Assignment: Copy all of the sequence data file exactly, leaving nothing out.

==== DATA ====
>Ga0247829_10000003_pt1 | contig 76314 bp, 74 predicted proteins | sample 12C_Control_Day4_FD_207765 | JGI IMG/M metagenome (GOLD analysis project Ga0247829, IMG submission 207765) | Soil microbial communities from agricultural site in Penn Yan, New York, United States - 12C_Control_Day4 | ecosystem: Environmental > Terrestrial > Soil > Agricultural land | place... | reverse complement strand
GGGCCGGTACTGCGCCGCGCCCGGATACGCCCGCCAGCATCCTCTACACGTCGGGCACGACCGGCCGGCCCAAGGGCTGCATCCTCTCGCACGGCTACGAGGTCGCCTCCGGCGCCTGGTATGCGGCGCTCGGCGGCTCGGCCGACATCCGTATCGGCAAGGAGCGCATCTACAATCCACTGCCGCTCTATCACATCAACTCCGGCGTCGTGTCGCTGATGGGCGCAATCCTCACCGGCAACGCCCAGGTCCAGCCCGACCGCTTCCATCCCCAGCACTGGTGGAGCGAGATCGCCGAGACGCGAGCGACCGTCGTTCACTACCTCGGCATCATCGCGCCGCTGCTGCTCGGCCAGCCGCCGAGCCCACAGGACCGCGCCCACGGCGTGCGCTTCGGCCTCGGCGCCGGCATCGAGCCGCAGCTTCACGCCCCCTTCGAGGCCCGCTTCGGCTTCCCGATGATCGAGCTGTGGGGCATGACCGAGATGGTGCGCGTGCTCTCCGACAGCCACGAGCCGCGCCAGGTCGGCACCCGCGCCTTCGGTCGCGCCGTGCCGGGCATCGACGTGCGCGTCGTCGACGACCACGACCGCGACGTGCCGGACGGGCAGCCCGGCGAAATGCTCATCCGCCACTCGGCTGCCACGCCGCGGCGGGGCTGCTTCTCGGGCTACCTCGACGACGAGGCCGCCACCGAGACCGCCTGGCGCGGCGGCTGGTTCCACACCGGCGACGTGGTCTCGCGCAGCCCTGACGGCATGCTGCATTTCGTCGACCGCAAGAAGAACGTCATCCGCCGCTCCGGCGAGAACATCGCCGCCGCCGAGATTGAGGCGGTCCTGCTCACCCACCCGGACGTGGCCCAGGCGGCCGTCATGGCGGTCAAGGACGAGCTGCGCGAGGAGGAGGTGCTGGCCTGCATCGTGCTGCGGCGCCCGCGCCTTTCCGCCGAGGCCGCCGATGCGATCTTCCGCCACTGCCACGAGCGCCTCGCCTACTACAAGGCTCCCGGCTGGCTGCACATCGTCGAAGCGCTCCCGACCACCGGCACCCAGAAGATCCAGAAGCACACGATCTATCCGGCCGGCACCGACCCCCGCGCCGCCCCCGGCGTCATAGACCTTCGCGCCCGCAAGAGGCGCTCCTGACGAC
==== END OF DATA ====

>Ga0247829_10000003_pt1 | contig 76314 bp, 74 predicted proteins | sample 12C_Control_Day4_FD_207765 | JGI IMG/M metagenome (GOLD analysis project Ga0247829, IMG submission 207765) | Soil microbial communities from agricultural site in Penn Yan, New York, United States - 12C_Control_Day4 | ecosystem: Environmental > Terrestrial > Soil > Agricultural land | place... | reverse complement strand
GGGCCGGTACTGCGCCGCGCCCGGATACGCCCGCCAGCATCCTCTACACGTCGGGCACGACCGGCCGGCCCAAGGGCTGCATCCTCTCGCACGGCTACGAGGTCGCCTCCGGCGCCTGGTATGCGGCGCTCGGCGGCTCGGCCGACATCCGTATCGGCAAGGAGCGCATCTACAATCCACTGCCGCTCTATCACATCAACTCCGGCGTCGTGTCGCTGATGGGCGCAATCCTCACCGGCAACGCCCAGGTCCAGCCCGACCGCTTCCATCCCCAGCACTGGTGGAGCGAGATCGCCGAGACGCGAGCGACCGTCGTTCACTACCTCGGCATCATCGCGCCGCTGCTGCTCGGCCAGCCGCCGAGCCCACAGGACCGCGCCCACGGCGTGCGCTTCGGCCTCGGCGCCGGCATCGAGCCGCAGCTTCACGCCCCCTTCGAGGCCCGCTTCGGCTTCCCGATGATCGAGCTGTGGGGCATGACCGAGATGGTGCGCGTGCTCTCCGACAGCCACGAGCCGCGCCAGGTCGGCACCCGCGCCTTCGGTCGCGCCGTGCCGGGCATCGACGTGCGCGTCGTCGACGACCACGACCGCGACGTGCCGGACGGGCAGCCCGGCGAAATGCTCATCCGCCACTCGGCTGCCACGCCGCGGCGGGGCTGCTTCTCGGGCTACCTCGACGACGAGGCCGCCACCGAGACCGCCTGGCGCGGCGGCTGGTTCCACACCGGCGACGTGGTCTCGCGCAGCCCTGACGGCATGCTGCATTTCGTCGACCGCAAGAAGAACGTCATCCGCCGCTCCGGCGAGAACATCGCCGCCGCCGAGATTGAGGCGGTCCTGCTCACCCACCCGGACGTGGCCCAGGCGGCCGTCATGGCGGTCAAGGACGAGCTGCGCGAGGAGGAGGTGCTGGCCTGCATCGTGCTGCGGCGCCCGCGCCTTTCCGCCGAGGCCGCCGATGCGATCTTCCGCCACTGCCACGAGCGCCTCGCCTACTACAAGGCTCCCGGCTGGCTGCACATCGTCGAAGCGCTCCCGACCACCGGCACCCAGAAGATCCAGAAGCACACGATCTATCCGGCCGGCACCGACCCCCGCGCCGCCCCCGGCGTCATAGACCTTCGCGCCCGCAAGAGGCGCTCCTGACGAC